Sorry America: In the NCAA Tourney of Global Politics, We're Duke

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At least, that's according to the folks at Foreign Policy, who wrote this piece to establish the idea that the hatred of college basketball superpower Duke University is akin to hating America itself.

No, seriously:

Americans like to think they are Butler, the scrappy unheralded Midwestern underdogs one shot away from a miracle. But let's be real. The United States is a global superpower, since 1990 the unipolar hegemon atop the global order. In the Middle East it is the imperial hub, a status quo power with deep security and military alliances with almost every regime and global sanctions against the few remaining "rogues." When the world looks at the United States, it doesn't see Butler. It sees Duke.

Despite their country's overwhelming global dominance, Americans have struggled to comprehend the depth and resilience of hostile attitudes and negative perceptions. In a 2008 survey by the Chicago Council on Global Affairs, Americans rated restoring their country's global standing above any other national priority — including combating terrorism and protecting jobs. The whole tenor of the "why do they hate us" punditry meme suggests just how much this global distaste upsets Americans. But if Americans want to understand the resilience of anti-Americanism, they could do worse than to examine their feelings about Duke.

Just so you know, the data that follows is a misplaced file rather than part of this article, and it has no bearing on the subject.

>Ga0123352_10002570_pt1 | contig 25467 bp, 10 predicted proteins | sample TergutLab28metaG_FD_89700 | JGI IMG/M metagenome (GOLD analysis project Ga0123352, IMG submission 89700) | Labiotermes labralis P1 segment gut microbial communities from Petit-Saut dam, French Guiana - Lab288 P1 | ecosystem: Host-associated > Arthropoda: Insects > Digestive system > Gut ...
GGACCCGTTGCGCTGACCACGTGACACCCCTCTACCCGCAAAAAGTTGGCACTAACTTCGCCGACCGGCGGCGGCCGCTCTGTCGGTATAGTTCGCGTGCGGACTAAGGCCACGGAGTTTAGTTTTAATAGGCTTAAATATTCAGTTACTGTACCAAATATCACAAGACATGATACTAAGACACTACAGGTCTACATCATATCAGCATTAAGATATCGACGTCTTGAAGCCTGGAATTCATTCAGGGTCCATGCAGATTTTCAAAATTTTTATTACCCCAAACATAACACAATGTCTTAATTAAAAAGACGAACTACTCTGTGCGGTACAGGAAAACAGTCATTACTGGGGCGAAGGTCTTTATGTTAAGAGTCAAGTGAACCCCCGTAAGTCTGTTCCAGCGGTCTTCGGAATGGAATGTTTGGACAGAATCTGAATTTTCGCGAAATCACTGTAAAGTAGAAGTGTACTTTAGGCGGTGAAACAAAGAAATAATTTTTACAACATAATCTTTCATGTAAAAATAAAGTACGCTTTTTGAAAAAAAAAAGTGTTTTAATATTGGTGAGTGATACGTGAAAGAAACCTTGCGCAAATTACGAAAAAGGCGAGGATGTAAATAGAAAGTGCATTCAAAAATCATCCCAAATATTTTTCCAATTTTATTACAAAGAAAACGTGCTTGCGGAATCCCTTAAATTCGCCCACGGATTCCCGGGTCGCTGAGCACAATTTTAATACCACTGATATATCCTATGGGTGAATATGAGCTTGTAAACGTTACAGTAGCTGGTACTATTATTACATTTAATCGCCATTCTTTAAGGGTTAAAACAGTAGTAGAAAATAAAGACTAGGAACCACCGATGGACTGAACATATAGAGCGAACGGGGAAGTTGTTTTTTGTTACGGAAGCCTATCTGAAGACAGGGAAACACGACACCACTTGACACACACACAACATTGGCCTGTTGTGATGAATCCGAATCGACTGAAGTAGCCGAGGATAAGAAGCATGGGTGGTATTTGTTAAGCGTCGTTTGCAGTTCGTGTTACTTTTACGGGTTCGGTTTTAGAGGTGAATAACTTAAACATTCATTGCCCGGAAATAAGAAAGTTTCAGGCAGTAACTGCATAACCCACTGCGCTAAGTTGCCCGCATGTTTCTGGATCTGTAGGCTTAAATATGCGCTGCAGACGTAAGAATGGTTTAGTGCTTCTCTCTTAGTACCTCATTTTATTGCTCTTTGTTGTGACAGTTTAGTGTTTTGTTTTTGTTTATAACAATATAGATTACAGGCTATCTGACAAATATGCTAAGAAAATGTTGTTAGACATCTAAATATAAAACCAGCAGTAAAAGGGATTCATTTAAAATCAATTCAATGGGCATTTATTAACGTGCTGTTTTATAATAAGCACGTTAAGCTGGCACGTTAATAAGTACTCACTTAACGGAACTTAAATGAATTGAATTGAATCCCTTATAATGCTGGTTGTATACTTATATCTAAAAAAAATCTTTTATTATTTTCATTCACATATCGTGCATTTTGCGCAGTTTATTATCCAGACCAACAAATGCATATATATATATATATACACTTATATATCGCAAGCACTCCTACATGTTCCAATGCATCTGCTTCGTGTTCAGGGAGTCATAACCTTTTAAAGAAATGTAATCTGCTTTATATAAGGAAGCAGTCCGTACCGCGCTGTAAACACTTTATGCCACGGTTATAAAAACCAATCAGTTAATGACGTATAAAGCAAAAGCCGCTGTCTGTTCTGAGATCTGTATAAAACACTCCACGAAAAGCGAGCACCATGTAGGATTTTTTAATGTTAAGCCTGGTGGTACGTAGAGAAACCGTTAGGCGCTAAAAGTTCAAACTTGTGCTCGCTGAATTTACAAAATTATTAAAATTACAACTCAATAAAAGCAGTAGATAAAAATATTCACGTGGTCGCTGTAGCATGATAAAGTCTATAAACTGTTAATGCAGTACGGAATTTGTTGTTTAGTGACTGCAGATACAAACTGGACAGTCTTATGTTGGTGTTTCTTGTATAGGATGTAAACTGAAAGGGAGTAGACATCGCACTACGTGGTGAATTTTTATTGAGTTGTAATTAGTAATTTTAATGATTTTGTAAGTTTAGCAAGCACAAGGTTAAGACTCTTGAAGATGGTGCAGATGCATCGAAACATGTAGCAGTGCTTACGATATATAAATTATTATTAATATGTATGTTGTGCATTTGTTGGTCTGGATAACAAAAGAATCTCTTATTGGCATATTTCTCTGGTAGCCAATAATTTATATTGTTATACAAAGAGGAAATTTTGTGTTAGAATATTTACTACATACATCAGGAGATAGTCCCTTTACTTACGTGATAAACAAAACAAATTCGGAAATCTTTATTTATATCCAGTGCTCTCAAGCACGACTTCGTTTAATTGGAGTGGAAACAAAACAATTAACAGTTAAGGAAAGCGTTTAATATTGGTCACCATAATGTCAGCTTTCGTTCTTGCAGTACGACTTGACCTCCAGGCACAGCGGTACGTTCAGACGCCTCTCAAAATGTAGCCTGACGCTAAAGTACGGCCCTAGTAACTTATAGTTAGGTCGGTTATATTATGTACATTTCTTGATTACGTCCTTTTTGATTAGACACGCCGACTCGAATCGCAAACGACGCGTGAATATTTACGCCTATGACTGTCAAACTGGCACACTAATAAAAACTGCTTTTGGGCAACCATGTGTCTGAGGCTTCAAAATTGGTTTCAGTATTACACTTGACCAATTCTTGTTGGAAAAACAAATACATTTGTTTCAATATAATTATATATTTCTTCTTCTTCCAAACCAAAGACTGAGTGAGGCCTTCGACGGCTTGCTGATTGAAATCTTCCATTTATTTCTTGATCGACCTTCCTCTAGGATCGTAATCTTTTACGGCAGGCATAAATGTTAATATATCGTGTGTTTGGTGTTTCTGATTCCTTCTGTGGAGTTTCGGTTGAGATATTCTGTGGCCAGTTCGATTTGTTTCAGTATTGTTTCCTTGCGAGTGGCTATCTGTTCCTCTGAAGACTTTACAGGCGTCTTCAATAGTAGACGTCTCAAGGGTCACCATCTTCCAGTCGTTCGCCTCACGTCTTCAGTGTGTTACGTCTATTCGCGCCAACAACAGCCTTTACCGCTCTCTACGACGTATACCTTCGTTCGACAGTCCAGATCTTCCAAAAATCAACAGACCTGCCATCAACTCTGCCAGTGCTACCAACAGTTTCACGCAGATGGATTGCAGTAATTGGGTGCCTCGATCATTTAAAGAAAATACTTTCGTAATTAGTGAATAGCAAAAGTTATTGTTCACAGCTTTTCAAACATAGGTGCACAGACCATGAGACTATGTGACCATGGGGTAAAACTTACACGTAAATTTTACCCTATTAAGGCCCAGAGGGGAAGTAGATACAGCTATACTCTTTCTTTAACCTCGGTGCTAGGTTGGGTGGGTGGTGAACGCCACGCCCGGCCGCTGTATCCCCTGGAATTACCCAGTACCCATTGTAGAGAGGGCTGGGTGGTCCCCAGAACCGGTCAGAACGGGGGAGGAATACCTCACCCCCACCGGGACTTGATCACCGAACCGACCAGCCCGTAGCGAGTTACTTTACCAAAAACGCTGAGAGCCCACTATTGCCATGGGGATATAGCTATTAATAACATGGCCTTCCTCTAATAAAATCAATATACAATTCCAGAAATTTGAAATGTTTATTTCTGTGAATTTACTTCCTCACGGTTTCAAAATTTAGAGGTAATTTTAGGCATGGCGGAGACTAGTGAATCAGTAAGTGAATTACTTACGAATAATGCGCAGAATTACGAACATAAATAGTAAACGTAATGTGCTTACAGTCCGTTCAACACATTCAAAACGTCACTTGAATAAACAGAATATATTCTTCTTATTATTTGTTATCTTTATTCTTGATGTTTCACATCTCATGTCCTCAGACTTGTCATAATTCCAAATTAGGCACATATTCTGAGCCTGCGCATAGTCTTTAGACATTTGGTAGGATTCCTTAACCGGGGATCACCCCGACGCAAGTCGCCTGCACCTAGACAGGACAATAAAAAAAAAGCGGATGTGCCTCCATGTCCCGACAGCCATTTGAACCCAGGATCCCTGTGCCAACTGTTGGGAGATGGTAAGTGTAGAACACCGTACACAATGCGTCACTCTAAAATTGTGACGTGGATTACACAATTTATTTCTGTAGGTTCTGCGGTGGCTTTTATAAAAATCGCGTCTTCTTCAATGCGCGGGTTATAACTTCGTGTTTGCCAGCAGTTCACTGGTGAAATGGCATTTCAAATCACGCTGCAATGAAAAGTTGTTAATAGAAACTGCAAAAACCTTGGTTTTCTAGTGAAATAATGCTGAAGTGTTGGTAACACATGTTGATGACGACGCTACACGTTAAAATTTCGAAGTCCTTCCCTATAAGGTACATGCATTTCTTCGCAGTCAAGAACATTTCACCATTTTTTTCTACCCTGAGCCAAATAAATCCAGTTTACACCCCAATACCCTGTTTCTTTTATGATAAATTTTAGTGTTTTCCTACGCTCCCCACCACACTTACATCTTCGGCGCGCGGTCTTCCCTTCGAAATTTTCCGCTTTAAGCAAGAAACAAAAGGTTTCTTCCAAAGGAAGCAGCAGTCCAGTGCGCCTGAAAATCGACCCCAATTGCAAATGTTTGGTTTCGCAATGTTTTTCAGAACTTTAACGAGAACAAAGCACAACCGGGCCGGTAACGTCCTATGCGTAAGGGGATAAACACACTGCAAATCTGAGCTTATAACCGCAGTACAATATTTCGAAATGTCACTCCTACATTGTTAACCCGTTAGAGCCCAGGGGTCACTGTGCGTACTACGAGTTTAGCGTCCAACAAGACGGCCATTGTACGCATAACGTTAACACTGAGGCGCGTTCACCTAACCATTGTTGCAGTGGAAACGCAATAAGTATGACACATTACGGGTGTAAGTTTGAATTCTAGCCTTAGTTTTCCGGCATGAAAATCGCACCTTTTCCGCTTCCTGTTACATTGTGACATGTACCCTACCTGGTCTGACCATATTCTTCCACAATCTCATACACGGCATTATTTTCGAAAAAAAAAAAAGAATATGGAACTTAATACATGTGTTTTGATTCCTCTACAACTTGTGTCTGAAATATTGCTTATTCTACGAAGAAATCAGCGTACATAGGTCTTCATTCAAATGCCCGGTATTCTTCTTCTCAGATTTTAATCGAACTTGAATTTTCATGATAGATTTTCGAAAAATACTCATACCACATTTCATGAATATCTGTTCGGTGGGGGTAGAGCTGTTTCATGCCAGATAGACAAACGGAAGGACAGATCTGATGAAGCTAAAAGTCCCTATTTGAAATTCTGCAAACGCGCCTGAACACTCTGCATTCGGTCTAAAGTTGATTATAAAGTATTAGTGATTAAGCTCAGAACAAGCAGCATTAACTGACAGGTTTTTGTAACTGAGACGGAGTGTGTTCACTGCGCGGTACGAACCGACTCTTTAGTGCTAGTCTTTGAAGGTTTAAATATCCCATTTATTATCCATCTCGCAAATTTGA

Conventional explanations of anti-Dukism mirror those of anti-Americanism. Some see it as a natural outgrowth of dominance, attracting the incomprehension and resentment of the less fortunate. Everyone hates Mr. Big. But this is not satisfying. Sure, the Blue Devils have been dominant, with their four national championships, 15 Final Four appearances, 11 national players of the year, and the best winning percentage in tournament history. But other teams have been as dominant over as extended a period without inspiring such hatred: who loses sleep over Kentucky, Connecticut, North Carolina, or even UCLA?

Duke's dominance has also not been nearly as comprehensive as this account would suggest. Nor, one might argue, has America's. Both only rose to this position in 1990. During the Cold War, the United States was always checked by its superpower peer competitor, and Duke had memories of Mike Gminski. For the United States, the collapse of the Soviet Union, the reunification of Germany within NATO, and the United Nations' blessing for the liberation of Kuwait established it as the sole global superpower. Duke emerged in the mid-1980s (morning in America!), but only reached the top by beating the mighty UNLV "Running Rebels" and the Kansas Jayhawks in the 1991 Final Four for its first championship, and then repeating the next year, along the way defeating Kentucky in perhaps the greatest college basketball game ever. This was peak Laettner, the foundational moment for anti-Dukism.

This...is actually a fairly solid argument. I hate to say it, but this seems about right. We're the superpower that no one likes. People cheer for our failures and gripe about our successes. We have hyper-competitive leadership that no one seems to like until they do something great that we can piggyback upon as a nation (the Olympics ringing a bell, anyone?). And all the people who are thrust into the spotlight are generally unlikable Caucasian dudes.

Check out the whole piece over at Foreign Policy. And try to refrain from getting sick while you think about it.

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